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Tuesday, September 27, 2016

Vermont Man Under Investigation After Rescue at Sea

Posted By on Tue, Sep 27, 2016 at 10:58 PM

click to enlarge The missing boat - COURTESY: U.S. COAST GUARD
  • Courtesy: U.S. Coast Guard
  • The missing boat

A southern Vermont man is at the center of a bizarre story involving a doomed fishing trip off the coast of Rhode Island.

Nathan Carman, 22, who lives in Vernon, made it ashore alive after spending a week adrift in the ocean aboard an inflatable life raft. His mother, 54-year-old Linda Carman, remains missing — and is presumed dead.

On Monday, police searched Carman’s home, looking for evidence that he knew the boat was unseaworthy before he took his mother out on a deep-sea fishing expedition, according to a warrant obtained by WVNY/WFFF-TV. Such evidence would support a charge of “operating so as to endanger, causing death,” the warrant says.

Carman was once a suspect in the still-unsolved 2013 murder of his 87-year-old grandfather, who was gunned down in his Connecticut home, according to the Hartford Courant. Carman was the last known person to see John Chakalos alive.

Reports say Carman has Asperger syndrome, the developmental disorder.

The U.S. Coast Guard brought Carman to shore Tuesday in Boston, two days after a passing freighter, the Orient Lucky, spotted him and plucked him from the water some 100 nautical miles south of Martha’s Vineyard.

Carman told the Coast Guard that he and his mother encountered engine trouble a week earlier aboard his 31-foot center-console boat, named the Chicken Pox, while out in Block Canyon, a deepwater fishing spot 100 miles from where they left shore in Point Judith, R.I.

“I looked and saw a lot of water,” Carman told the Coast Guard Sunday from aboard the Orient Lucky. “I had my mom bring in the reels; I brought the safety stuff forward … when the boat just dropped out from under my feet. When I saw the life raft, I did not see my mom. Have you found her?”

“No, we have not been able to find her yet,” Coast Guard search and rescue controller Richard Arsenault replied in an audio recording of the call released Tuesday.

“So I got to the life raft,” Carman continued, “after I got my bearings and I was whistling and calling and looking around and I didn’t see her.”

On Monday, police seized from Carman’s property a SIM card for a GPS unit, a letter he wrote and an internet modem, according to a Windham County Sheriff’s Office warrant.

A neighbor told Seven Days on Tuesday that Carman, who moved to Vernon nearly two years ago, was “real odd.” Maynard Rounds described Carman as a loner who slept in his truck while renovating the old two-story farmhouse on his Fort Bridgman Road property.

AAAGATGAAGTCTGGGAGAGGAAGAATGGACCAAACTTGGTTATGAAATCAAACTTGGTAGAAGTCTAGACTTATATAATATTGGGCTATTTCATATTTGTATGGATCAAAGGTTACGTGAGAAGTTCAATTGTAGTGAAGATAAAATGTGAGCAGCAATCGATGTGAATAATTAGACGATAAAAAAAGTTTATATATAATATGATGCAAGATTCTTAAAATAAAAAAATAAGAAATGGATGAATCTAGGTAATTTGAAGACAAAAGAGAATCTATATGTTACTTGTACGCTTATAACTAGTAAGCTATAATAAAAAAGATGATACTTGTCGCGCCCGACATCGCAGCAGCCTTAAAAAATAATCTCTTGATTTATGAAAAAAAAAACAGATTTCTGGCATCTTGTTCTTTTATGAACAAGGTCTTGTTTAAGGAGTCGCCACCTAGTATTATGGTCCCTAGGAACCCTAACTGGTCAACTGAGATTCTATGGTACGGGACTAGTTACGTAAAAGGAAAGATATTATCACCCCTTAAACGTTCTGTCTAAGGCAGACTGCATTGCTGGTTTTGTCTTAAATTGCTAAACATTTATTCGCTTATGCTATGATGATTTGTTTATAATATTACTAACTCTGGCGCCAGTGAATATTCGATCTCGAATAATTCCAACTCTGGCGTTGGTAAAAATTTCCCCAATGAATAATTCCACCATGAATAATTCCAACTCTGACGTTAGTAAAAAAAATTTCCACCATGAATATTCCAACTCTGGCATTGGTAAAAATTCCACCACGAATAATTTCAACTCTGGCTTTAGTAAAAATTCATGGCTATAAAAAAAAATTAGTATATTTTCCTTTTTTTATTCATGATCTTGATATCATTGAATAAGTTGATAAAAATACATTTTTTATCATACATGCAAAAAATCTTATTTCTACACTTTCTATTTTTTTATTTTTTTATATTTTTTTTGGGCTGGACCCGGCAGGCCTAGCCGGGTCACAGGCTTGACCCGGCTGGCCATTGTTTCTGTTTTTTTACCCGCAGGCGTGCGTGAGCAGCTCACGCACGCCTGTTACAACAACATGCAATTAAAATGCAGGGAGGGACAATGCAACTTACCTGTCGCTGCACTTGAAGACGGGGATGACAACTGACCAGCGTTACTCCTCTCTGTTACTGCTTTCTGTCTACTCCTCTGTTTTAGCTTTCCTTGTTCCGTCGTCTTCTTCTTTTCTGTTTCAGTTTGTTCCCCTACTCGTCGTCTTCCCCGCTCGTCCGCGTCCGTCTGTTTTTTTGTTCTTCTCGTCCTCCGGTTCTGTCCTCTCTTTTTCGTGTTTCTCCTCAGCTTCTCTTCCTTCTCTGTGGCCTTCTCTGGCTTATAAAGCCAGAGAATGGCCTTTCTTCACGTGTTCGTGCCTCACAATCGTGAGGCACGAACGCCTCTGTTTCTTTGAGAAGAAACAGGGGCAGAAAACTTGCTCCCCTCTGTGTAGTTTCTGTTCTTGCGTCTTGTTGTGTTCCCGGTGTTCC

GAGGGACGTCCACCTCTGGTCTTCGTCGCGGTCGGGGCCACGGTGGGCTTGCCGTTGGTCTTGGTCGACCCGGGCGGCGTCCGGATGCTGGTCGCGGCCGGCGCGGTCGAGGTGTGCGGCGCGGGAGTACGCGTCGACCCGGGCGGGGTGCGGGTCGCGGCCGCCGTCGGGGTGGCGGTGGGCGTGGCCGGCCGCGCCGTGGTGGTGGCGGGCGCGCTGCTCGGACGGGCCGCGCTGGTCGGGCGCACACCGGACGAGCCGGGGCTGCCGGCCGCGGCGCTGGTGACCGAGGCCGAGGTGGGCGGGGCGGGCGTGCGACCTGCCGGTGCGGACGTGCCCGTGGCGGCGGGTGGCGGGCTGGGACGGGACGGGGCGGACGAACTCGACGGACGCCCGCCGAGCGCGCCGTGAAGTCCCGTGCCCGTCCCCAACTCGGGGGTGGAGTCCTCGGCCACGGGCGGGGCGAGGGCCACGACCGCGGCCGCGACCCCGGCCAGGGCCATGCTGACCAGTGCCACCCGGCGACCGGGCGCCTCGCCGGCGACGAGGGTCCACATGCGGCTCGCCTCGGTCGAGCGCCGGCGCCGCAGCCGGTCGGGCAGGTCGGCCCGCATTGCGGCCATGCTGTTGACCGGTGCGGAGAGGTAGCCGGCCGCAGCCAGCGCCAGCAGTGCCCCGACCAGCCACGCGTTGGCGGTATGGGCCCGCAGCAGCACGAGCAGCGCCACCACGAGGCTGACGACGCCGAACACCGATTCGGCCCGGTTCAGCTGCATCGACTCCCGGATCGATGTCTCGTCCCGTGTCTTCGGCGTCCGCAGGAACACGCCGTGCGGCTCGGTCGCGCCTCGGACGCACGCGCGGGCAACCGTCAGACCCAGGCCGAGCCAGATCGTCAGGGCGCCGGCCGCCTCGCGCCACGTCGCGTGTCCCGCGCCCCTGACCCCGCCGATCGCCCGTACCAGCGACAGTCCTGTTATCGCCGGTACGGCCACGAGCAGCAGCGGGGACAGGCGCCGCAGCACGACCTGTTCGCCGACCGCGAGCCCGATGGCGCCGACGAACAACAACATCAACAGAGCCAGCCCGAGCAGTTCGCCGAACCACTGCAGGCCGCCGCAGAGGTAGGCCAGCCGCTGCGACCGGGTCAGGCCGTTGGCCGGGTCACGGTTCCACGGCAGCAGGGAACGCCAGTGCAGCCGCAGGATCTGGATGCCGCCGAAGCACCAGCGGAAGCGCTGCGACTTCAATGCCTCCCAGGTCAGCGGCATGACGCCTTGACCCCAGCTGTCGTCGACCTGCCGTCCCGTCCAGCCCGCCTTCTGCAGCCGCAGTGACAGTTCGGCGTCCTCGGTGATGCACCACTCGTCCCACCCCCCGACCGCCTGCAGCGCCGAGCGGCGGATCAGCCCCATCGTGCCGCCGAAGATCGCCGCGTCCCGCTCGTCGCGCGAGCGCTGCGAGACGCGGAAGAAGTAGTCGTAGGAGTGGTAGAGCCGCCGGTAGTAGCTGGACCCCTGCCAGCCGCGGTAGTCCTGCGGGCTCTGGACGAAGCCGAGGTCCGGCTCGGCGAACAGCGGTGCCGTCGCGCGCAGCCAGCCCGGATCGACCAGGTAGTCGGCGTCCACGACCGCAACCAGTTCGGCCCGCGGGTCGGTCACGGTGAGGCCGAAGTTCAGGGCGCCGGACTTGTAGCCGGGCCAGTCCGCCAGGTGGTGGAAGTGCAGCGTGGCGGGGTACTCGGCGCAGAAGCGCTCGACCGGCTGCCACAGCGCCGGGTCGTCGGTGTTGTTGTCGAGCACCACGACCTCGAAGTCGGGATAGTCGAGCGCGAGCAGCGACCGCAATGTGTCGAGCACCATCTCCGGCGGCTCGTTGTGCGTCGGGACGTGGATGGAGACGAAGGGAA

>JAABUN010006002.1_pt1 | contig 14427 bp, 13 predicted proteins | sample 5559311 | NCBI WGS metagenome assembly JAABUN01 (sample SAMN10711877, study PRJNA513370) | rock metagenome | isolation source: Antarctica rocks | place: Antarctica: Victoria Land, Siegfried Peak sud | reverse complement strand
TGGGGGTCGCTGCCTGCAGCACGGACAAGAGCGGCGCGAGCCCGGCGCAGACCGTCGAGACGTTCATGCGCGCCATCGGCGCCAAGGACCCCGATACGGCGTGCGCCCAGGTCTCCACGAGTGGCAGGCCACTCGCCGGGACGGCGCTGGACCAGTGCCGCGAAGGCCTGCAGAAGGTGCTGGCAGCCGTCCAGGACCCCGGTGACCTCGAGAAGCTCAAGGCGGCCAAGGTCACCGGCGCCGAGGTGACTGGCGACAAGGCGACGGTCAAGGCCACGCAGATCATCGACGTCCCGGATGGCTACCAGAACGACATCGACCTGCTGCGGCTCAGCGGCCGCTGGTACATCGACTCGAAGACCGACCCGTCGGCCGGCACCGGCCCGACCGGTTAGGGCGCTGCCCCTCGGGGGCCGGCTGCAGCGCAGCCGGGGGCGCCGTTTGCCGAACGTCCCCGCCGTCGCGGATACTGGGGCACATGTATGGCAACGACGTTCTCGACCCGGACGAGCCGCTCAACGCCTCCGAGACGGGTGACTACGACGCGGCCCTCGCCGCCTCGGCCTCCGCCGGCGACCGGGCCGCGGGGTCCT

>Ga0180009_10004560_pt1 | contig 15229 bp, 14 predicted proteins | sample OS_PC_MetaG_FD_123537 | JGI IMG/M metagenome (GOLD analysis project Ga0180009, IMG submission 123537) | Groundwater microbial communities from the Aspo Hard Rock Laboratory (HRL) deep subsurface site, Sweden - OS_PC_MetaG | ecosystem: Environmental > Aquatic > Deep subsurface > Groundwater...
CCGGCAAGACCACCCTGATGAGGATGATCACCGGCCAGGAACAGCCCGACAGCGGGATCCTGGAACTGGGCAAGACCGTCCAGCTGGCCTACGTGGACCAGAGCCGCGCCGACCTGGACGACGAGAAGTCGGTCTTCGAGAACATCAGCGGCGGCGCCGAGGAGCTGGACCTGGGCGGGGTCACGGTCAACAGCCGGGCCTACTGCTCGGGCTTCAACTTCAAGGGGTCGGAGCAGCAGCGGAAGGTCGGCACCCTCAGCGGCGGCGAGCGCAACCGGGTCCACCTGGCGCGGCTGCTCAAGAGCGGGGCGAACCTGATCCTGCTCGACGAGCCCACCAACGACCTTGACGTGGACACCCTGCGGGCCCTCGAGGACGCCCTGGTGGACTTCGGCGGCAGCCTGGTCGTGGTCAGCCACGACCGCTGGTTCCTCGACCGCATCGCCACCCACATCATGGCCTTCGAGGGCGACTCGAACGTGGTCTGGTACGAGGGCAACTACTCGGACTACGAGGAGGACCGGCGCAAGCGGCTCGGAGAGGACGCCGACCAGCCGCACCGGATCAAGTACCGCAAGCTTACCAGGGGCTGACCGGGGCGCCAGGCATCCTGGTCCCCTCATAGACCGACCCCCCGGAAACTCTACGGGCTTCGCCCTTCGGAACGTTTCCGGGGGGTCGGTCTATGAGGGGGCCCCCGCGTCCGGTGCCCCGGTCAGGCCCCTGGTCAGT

Carman added two stories to the structure, and may have wanted to turn it into a bed and breakfast or a rental property, said Rounds, 76. His neighbor would frequently put himself in precarious situations while working on the home, Rounds added.

Despite living just 600 yards apart, the two neighbors had only spoken two or three times since Carman moved in. They had had a “misunderstanding” about a year ago, Rounds recounted. Rounds called the sheriff to check on Carman’s welfare after not hearing his normally noisy neighbor for about a week.

“The first thing that come to my mind was that maybe he’d finally had that accident, maybe he’s over there laying on the ground, dead as a crow,” Rounds said.

The sheriff investigated and discovered Carman was visiting friends or family in Canada, Rounds said. But the fact that his neighbor had called the cops upset Carman, Rounds said.

“He told me, ‘I’d like you to keep your nose the hell out of my business and that’s the end of that,’” Rounds said. “He told me he was a big boy and could take care of himself. I said, ‘Well, I’ve been around for quite a while; we’re a bunch of senior citizens around this neighborhood and we look out for each other. And if you don’t want to buy into that crowd, then you have to look out for yourself.’”

Carman returned home to Vernon Tuesday night, accompanied by his father, according to news reports.

“I would just like to thank the public for their prayers and concern for both my mother and myself,” he told reporters. “And I would like to thank the crew of the ship that rescued me, both for rescuing me and for treating me very well.”

“I feel healthy,” he said. “Emotionally, I’ve been through a huge amount. My request is that I just be left alone to mourn naturally.”

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About The Author

Sasha Goldstein

Sasha Goldstein

Sasha Goldstein is Seven Days' deputy news editor.

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